Madison College Atmospheric Science Instructor Matthew Lazzara Helps Decipher Record-Breaking Antarctic Heatwave


Madison College atmospheric science instructor Dr. Matthew Lazzara’s job is to keep a vigilant eye on Earth’s most southern continent. So, when temps, normally the coldest on the planet, hit a record-shattering -9.4° C in the interior of Antarctica, it grabbed his attention.

Now the puzzle of the March 2022 record-breaking heatwave is revealed as Lazzara, and global colleagues' extensive observation and research has resulted in two companion articles published in the American Meteorological Society’s Journal of Climate on Jan. 9, 2024.

Lazzara analyzed data and satellite images from Antarctic automated weather stations, funded by grants received by Madison College and its partner University of Wisconsin, showed the high temps and curious gray clouds enveloping far into the polar continent.

"In March, it’s a transition season in Wisconsin, but in Antarctica, the sun is down, and it warmed up a lot, and it was not the sun that did it, so it has to be something else, so that is what the paper is about,” Lazzara explains.

Madison College atmospheric science instructor at an Automated Weather Station (AWS) in Antarctica.
Madison College atmospheric science instructor Matt Lazzara at an Automated Weather Station (AWS) in Antarctica.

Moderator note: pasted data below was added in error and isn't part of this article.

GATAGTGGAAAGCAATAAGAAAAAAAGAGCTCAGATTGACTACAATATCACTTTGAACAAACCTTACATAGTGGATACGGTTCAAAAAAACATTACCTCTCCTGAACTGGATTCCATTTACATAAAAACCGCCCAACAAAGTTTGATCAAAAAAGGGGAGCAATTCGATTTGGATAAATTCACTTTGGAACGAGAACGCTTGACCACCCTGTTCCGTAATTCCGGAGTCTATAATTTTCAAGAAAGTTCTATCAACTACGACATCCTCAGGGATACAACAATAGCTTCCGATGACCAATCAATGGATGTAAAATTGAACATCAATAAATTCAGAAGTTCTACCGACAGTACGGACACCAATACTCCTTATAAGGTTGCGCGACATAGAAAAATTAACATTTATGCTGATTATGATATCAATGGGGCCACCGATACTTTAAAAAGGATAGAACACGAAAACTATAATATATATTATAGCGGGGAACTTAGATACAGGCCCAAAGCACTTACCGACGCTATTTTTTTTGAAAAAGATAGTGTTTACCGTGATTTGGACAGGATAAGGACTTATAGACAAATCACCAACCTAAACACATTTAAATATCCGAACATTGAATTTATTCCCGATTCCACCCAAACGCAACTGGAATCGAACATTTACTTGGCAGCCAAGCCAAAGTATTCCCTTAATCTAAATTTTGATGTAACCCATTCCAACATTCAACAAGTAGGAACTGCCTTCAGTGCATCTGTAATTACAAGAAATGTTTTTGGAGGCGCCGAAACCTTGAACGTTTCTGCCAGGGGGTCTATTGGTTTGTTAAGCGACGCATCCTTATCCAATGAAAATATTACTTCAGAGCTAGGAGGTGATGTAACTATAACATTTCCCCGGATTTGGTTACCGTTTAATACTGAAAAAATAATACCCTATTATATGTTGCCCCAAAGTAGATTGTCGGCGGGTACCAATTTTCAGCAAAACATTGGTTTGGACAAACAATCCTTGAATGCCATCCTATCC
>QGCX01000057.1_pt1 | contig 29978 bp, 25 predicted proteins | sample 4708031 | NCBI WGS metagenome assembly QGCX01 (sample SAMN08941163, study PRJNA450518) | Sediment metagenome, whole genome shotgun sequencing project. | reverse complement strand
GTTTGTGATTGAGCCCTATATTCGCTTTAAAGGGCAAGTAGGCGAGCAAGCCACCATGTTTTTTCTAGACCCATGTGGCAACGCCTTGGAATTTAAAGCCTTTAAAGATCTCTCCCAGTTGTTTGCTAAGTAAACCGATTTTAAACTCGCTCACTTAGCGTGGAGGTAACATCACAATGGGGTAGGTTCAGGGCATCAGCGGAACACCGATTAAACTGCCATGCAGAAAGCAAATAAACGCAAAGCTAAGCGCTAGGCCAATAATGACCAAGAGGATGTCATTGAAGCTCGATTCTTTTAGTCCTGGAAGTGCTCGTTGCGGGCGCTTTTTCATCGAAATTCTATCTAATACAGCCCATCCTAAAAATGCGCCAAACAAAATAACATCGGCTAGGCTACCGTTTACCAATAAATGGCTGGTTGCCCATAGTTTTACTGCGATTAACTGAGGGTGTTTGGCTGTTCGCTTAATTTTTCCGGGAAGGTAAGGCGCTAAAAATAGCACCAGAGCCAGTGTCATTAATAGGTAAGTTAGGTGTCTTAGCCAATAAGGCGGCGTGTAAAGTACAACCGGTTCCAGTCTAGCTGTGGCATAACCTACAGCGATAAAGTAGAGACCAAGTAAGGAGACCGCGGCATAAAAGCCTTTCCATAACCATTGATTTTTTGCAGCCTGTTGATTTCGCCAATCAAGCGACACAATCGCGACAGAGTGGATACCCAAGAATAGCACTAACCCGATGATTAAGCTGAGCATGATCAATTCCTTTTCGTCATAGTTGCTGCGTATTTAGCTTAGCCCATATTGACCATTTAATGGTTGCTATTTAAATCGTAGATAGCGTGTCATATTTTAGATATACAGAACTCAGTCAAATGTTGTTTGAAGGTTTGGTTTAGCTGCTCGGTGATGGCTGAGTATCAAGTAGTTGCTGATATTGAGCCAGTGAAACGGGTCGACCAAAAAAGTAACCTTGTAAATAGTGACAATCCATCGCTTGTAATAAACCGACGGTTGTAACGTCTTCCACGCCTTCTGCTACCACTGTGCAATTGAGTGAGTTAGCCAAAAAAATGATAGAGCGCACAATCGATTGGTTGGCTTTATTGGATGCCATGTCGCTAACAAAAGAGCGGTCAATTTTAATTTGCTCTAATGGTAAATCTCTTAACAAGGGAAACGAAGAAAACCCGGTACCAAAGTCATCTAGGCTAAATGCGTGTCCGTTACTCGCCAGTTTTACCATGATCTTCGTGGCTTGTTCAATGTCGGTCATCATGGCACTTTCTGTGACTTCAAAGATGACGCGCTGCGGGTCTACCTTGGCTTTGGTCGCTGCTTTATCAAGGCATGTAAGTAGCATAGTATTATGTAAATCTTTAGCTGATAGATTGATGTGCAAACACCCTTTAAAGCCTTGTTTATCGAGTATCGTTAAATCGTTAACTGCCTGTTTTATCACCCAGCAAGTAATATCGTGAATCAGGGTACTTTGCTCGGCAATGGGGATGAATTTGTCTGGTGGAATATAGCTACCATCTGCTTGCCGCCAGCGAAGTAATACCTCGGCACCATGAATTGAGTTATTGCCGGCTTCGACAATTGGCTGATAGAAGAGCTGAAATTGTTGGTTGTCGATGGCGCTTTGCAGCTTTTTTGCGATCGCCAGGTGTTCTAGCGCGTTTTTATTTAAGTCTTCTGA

Lazzara says an atmospheric river transported moisture from convention and tropical activity in the Indian Ocean into the Antarctic continent, causing warmer air, stormy weather, coastal rains, and an ice shelf to collapse. And it reached far into the continent–at the heatwave’s peak, an area of 3.3 million km2 (the size of India) in East Antarctica exceeded previous March monthly temperature records.

The heat wave created a short-term impact with severe weather and damage to an ice shelf. Lazzara says the long-term impact is still unknown, and there’s a concern if these record high-temperature events will occur in the future, what it could mean for the Antarctic and the planet.

Madison College students saw in real-time the climbing Antarctic temps via the weather display outside the Physical Science lab at B3200A. Lazzara’s involvement in the Antarctic research and Madison College’s connection to the Antarctic automatic weather stations piqued students’ interest in the Weather and Climate classes.

“Students were excited about the research and the connection to Madison College,” Lazzara says.

The college's continued commitment to climate observations will get a boost with research and development on a brand-new automatic weather station grant funded by the National Science Foundation in partnership with the University of Wisconsin-Madison.

With the Antarctic heatwave findings from the geoscience community published this week, Lazzara says the high point of the project was the international collaboration.

“In the Antarctic, I work with everyone,” Lazzara says. “There is an Antarctic treaty that many nations have signed on to that allows the free exchange of data and science. It’s fabulous to collaborate and bring up with what we got and for others to bring up the elements that they got and it comes together as a nice cohesive story.”